Pesticides Cause Bees to Lose Their Way

Just about all gardeners are aware that honeybees are in trouble and that scientists are hard at work trying to figure out the cause of their mysterious decline, called colony collapse disorder. And native bumblebees are in distress as well.

Now some new research indicates that some widely used pesticides may be playing an important role in the bees' demise. The nicotine-related neonicotinoids are systemic pesticides that become incorporated into a treated plant's tissues. This makes them effective against a number of chewing and sucking pests, but also means that the chemicals work their way into the pollen and nectar that the bees collect and bring back to their hives.

In one study, bumblebees were exposed to the levels of pesticide they would encounter if they were visiting a field of canola flowers that had been treated with a neonicontinoid -- low enough not to kill the bees outright. After two weeks of the eating pesticide-spiked pollen and sugar water, the bees were let out to forage naturally. By the end of the season the exposed colonies were significantly smaller than unexposed ones due to a decrease in the production of new young queens. Since the queens are the only members of a bumblebee colony to survive the winter, this drop in reproduction has dire consequences for the future of the bees.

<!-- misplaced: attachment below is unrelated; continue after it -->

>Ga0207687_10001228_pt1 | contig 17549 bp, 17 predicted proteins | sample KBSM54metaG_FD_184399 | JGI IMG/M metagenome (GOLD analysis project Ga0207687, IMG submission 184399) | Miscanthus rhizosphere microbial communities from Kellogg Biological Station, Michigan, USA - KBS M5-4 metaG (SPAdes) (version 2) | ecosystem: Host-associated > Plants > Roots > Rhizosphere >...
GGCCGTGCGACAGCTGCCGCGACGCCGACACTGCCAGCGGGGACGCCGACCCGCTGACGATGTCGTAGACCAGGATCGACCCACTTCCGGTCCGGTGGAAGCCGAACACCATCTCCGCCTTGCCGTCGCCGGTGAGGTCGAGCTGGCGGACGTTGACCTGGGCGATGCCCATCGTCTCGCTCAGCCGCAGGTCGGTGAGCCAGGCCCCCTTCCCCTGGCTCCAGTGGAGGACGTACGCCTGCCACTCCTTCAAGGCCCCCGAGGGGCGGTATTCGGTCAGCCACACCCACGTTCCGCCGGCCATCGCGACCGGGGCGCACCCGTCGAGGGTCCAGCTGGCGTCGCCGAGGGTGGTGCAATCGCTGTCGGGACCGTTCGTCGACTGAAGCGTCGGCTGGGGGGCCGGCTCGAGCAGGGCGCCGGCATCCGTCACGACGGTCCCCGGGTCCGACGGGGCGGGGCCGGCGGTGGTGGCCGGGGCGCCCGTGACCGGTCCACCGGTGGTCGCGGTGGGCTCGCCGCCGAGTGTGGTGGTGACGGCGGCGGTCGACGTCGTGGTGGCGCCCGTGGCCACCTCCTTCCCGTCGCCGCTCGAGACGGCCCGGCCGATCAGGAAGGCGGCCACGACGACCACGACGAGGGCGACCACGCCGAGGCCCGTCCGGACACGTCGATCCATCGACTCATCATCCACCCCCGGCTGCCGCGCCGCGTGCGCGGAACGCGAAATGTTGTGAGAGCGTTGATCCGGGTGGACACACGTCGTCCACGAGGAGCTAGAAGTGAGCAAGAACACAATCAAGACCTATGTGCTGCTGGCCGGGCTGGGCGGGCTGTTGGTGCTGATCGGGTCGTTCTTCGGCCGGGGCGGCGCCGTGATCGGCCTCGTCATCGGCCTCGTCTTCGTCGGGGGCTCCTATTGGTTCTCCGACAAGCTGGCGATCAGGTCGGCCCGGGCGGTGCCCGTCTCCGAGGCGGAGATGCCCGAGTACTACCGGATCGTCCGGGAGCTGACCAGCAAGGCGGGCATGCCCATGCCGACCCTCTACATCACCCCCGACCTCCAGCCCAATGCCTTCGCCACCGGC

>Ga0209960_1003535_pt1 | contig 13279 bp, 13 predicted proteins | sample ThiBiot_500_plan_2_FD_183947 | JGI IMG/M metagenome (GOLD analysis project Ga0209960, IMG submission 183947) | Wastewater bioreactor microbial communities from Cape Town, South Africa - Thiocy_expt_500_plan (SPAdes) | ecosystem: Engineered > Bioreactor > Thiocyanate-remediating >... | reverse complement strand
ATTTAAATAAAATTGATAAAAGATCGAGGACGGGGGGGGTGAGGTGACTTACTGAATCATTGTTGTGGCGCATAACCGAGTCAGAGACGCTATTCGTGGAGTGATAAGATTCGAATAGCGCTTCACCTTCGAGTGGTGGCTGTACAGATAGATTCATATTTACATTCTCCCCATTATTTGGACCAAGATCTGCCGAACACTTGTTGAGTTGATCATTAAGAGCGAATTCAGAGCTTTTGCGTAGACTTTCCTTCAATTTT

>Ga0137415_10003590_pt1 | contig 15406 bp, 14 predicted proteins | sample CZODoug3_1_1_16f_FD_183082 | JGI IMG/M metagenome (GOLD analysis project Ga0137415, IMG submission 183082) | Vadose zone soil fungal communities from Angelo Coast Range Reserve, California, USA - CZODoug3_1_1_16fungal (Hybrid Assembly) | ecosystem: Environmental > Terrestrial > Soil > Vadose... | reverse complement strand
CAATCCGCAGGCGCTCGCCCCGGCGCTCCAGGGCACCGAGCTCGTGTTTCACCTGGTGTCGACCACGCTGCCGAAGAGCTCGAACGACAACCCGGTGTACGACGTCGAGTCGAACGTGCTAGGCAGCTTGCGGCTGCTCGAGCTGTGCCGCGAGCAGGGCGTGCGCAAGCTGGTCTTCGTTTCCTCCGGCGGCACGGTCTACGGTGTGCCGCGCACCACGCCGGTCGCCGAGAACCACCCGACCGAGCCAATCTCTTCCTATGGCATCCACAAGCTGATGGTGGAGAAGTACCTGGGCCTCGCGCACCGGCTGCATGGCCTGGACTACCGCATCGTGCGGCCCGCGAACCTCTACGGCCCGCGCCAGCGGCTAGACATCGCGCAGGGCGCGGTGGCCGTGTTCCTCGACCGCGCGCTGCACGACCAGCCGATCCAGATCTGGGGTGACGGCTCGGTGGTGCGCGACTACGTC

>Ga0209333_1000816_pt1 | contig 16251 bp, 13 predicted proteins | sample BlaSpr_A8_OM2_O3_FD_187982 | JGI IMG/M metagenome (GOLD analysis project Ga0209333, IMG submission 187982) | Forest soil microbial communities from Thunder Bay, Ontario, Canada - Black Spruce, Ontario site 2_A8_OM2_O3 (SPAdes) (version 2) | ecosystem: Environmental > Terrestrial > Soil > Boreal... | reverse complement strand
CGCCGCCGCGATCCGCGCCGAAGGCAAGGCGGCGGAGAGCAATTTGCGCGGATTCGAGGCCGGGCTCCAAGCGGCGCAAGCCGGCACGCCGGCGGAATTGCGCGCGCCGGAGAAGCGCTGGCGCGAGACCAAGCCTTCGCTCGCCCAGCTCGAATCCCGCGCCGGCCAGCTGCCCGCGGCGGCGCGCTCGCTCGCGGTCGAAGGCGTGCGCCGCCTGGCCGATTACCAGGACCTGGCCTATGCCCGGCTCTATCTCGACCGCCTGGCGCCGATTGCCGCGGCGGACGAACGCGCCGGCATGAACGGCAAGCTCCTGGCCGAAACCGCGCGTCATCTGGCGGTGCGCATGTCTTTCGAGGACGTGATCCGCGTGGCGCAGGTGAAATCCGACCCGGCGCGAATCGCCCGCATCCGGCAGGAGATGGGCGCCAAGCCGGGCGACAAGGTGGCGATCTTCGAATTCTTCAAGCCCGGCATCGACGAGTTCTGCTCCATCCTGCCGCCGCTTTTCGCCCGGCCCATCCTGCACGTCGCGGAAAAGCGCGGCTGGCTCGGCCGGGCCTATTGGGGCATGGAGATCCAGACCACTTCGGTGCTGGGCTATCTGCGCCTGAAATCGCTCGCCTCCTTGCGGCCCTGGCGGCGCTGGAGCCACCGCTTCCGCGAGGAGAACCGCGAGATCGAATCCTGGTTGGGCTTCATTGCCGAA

In another study, researchers (amazingly) attached electronic identifiers to 600 individual bees with dental cement. They fed the bees non-lethal doses of pesticide-laced sugar water, then took the bees a kilometer from their hives and released them, both in familiar and unfamiliar territory. An automated counter logged their return to the hive. The study showed that exposure to the pesticide doubled the risk that a bee would not make it back to the hive on a given day, leading researchers to conclude that this low-level exposure interferes with the bees' ability to learn and remember.

The research strongly suggests that more needs to be done to test the safety of commonly used pesticides in ways that take chronic exposure by bees into account and perhaps to change some of the regulations regarding their use to protect these vital pollinators.

To read more about this research, go to: Science News.

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